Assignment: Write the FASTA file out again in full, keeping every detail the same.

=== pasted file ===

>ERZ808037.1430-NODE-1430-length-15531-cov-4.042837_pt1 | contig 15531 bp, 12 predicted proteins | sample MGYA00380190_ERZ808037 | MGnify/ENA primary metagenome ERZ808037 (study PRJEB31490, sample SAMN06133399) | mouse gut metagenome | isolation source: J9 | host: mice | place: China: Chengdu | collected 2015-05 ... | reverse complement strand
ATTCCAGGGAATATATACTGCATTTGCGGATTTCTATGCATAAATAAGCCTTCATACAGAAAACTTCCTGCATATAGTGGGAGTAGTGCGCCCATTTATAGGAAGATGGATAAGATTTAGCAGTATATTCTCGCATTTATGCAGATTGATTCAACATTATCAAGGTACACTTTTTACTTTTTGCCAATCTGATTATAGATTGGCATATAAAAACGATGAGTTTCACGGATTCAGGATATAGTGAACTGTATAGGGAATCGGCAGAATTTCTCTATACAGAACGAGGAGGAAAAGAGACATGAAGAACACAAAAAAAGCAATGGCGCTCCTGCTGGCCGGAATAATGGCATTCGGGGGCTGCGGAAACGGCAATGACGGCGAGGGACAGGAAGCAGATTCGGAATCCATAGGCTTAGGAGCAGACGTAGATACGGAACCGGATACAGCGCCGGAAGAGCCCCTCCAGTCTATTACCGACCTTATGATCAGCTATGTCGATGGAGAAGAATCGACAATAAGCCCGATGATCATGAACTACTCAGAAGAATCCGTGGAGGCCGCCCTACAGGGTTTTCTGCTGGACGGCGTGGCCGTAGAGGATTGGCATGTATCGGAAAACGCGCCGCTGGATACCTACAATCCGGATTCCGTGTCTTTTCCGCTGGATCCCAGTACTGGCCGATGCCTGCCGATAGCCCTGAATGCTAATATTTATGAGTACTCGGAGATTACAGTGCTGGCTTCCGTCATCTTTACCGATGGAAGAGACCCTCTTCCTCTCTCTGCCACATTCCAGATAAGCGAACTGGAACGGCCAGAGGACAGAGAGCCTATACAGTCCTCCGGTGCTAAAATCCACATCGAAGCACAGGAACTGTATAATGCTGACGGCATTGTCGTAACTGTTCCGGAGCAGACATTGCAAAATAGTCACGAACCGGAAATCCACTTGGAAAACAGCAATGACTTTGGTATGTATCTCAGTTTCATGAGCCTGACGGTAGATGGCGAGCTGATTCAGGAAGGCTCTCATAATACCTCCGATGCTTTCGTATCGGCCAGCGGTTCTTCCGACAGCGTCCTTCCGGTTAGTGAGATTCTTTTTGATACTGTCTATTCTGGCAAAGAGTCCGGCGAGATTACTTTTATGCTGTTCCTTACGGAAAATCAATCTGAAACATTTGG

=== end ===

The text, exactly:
>ERZ808037.1430-NODE-1430-length-15531-cov-4.042837_pt1 | contig 15531 bp, 12 predicted proteins | sample MGYA00380190_ERZ808037 | MGnify/ENA primary metagenome ERZ808037 (study PRJEB31490, sample SAMN06133399) | mouse gut metagenome | isolation source: J9 | host: mice | place: China: Chengdu | collected 2015-05 ... | reverse complement strand
ATTCCAGGGAATATATACTGCATTTGCGGATTTCTATGCATAAATAAGCCTTCATACAGAAAACTTCCTGCATATAGTGGGAGTAGTGCGCCCATTTATAGGAAGATGGATAAGATTTAGCAGTATATTCTCGCATTTATGCAGATTGATTCAACATTATCAAGGTACACTTTTTACTTTTTGCCAATCTGATTATAGATTGGCATATAAAAACGATGAGTTTCACGGATTCAGGATATAGTGAACTGTATAGGGAATCGGCAGAATTTCTCTATACAGAACGAGGAGGAAAAGAGACATGAAGAACACAAAAAAAGCAATGGCGCTCCTGCTGGCCGGAATAATGGCATTCGGGGGCTGCGGAAACGGCAATGACGGCGAGGGACAGGAAGCAGATTCGGAATCCATAGGCTTAGGAGCAGACGTAGATACGGAACCGGATACAGCGCCGGAAGAGCCCCTCCAGTCTATTACCGACCTTATGATCAGCTATGTCGATGGAGAAGAATCGACAATAAGCCCGATGATCATGAACTACTCAGAAGAATCCGTGGAGGCCGCCCTACAGGGTTTTCTGCTGGACGGCGTGGCCGTAGAGGATTGGCATGTATCGGAAAACGCGCCGCTGGATACCTACAATCCGGATTCCGTGTCTTTTCCGCTGGATCCCAGTACTGGCCGATGCCTGCCGATAGCCCTGAATGCTAATATTTATGAGTACTCGGAGATTACAGTGCTGGCTTCCGTCATCTTTACCGATGGAAGAGACCCTCTTCCTCTCTCTGCCACATTCCAGATAAGCGAACTGGAACGGCCAGAGGACAGAGAGCCTATACAGTCCTCCGGTGCTAAAATCCACATCGAAGCACAGGAACTGTATAATGCTGACGGCATTGTCGTAACTGTTCCGGAGCAGACATTGCAAAATAGTCACGAACCGGAAATCCACTTGGAAAACAGCAATGACTTTGGTATGTATCTCAGTTTCATGAGCCTGACGGTAGATGGCGAGCTGATTCAGGAAGGCTCTCATAATACCTCCGATGCTTTCGTATCGGCCAGCGGTTCTTCCGACAGCGTCCTTCCGGTTAGTGAGATTCTTTTTGATACTGTCTATTCTGGCAAAGAGTCCGGCGAGATTACTTTTATGCTGTTCCTTACGGAAAATCAATCTGAAACATTTGG